The four photoelectric cells 25 and 26 are connected in an electrical circuit whose output depends upon the difierences in light received by the cells. This electrical circuit has zero output when equal light intensities are incident upon all four photoelectric cells. Batteries 27 and resistances 28 are respectively connected in series with the outer photoelectric cells 25. Similarly, a battery 29 and a resistance 30 are connected inseries with the central photoelectric cell 26. All the batteries 27 and 29 are of equal voltage; similarly, all of the resistances 28 and 30 are efiectively equal, adjustment being madeifnecessary to compensate for variations in the photocell sensitivities. Since the current flowing through a photoelectric cell is a direct measurement of the intensity of the light incident upon it, equal currents will flow in the resistances 28 and 30 when the area of the record being scanned has uniform density i. e., when equal light intensities strike all four photoelectric cells 25 and 26.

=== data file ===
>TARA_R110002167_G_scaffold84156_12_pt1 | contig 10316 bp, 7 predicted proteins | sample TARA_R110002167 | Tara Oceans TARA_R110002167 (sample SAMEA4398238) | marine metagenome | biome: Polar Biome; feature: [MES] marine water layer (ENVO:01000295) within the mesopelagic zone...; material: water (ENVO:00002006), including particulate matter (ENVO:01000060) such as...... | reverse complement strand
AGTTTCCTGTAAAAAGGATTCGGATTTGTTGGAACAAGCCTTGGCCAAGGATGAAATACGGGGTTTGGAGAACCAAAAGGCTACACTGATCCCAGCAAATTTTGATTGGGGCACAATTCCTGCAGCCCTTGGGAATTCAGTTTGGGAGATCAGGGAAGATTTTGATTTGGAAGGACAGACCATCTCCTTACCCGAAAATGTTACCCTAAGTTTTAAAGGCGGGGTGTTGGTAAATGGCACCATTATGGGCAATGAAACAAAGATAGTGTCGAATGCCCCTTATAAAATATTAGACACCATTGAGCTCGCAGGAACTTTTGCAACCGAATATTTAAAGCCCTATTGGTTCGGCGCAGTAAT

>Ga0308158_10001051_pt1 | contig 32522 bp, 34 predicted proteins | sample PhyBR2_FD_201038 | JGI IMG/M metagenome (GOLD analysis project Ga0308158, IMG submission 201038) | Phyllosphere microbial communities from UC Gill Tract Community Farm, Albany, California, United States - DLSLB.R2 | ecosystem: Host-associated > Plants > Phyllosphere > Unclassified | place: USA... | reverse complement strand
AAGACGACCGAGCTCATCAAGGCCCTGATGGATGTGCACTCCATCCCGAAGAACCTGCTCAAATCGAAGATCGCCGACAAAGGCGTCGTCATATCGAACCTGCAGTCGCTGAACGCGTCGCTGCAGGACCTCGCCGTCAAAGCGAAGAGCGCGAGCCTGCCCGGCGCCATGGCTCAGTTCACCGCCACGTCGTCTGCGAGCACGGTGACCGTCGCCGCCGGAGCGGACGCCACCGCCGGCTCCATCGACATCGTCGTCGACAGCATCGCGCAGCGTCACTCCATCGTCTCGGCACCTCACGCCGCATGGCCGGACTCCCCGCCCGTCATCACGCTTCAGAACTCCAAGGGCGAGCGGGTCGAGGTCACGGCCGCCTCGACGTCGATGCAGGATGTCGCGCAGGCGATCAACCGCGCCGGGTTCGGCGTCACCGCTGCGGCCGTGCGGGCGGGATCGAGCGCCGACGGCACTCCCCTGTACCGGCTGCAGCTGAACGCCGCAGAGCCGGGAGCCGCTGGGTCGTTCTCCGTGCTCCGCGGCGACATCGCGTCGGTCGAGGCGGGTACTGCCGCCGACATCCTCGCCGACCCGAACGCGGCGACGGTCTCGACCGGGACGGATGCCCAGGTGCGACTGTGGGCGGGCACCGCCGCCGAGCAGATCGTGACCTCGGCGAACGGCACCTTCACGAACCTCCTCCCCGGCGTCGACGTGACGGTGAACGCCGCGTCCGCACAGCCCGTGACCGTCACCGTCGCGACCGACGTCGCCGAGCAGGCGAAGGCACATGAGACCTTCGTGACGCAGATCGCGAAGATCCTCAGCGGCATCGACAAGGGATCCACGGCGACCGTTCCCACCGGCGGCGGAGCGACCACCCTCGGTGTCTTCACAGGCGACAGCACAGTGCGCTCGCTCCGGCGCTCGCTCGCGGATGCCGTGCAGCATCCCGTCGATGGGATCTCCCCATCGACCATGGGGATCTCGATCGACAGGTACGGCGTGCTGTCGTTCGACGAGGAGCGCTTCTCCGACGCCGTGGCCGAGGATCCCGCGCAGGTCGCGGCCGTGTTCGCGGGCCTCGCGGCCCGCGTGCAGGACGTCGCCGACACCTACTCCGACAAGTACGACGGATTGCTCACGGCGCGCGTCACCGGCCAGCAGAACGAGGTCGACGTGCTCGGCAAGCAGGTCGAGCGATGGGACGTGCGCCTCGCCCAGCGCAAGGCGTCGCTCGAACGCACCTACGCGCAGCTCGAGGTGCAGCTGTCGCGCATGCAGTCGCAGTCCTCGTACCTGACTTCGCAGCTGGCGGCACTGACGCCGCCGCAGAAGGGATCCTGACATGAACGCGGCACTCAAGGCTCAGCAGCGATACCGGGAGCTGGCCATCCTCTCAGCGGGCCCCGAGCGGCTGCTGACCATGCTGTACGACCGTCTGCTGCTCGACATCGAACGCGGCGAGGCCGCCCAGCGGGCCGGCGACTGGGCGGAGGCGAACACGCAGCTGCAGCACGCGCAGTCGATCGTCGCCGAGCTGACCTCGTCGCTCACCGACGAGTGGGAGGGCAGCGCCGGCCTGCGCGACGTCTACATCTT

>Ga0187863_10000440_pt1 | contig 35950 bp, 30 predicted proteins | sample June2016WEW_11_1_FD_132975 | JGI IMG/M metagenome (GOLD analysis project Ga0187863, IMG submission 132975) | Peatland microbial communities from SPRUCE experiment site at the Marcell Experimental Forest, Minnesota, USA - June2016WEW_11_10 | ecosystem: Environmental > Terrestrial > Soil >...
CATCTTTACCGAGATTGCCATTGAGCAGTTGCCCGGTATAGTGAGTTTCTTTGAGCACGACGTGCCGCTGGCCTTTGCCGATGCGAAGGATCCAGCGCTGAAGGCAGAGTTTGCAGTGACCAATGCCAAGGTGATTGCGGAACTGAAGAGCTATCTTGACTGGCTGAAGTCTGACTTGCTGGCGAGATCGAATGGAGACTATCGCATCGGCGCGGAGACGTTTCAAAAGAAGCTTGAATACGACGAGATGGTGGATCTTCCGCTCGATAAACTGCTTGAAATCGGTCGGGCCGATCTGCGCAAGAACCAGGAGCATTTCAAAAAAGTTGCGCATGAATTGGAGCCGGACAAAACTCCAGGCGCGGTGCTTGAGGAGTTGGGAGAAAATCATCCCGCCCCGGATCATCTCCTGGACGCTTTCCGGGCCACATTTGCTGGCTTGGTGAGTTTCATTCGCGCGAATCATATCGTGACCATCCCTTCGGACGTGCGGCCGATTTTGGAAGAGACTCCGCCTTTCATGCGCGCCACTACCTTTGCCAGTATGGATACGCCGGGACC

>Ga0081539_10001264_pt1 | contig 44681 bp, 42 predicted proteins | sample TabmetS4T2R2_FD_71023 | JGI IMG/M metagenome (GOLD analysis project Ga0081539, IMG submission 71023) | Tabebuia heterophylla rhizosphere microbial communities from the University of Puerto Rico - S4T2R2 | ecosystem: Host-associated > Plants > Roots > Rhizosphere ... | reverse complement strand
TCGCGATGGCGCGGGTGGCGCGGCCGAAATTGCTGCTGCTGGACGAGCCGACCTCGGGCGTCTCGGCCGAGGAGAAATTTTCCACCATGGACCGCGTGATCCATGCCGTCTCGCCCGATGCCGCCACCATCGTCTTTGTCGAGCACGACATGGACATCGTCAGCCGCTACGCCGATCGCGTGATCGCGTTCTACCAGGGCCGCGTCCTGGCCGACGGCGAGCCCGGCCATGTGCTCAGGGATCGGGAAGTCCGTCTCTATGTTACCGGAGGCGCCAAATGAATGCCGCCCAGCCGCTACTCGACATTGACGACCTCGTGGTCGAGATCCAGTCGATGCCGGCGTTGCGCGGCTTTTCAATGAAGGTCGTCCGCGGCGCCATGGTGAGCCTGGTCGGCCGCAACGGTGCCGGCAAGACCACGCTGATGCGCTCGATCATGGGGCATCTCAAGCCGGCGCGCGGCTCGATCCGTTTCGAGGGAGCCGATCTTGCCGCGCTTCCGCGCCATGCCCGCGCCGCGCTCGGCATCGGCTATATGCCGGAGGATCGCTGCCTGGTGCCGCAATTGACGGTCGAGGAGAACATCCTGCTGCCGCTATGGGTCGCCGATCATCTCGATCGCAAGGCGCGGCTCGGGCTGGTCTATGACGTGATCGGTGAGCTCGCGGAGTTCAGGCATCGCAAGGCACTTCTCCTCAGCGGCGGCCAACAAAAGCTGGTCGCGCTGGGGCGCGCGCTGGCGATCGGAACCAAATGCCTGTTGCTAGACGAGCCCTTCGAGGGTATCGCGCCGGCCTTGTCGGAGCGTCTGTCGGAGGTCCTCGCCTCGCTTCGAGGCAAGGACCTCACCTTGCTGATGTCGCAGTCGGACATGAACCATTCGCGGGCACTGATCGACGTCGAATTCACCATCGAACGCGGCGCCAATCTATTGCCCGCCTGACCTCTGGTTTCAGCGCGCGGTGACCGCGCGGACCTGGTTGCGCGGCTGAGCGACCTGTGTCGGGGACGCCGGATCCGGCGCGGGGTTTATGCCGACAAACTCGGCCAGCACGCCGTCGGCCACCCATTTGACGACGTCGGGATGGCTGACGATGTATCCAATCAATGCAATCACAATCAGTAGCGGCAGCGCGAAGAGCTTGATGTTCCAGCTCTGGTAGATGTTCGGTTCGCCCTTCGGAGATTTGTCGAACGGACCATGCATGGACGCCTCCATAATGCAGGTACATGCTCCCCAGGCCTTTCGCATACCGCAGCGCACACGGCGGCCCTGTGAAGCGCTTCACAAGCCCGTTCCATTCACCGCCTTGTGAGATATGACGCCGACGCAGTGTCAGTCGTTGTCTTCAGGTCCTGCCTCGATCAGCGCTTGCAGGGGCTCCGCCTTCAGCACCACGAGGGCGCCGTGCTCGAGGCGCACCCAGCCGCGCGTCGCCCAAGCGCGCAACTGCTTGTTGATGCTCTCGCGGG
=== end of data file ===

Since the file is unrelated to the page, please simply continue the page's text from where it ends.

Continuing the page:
The cathodes of the four photoelectric cells 25 and 26 are cornmoned, and the junctions 31 of the batteries 27 with the resistances 23 respectively are commoned through rectifiers 32. The maximum of the voltages developed across the three resistances 28 opposes the voltage developed across the resistance 30. The inclusion of rectifiers 32 permits the maximum of the voltages developed across the resistances 28', i. e., the voltage developed across the one of the resistances 28 which is in series with the one of the outer cells 25 receiving the most light, to oppose the voltage developed across the resistance 30 by the current through the central photoelectric cell 26. Omission of the rectifiers, i. e., connecting thethree photoelectric cell series circuits in parallel, results in a voltage across the three paralleled circuits which is the average of the voltages developed in the resistances 28.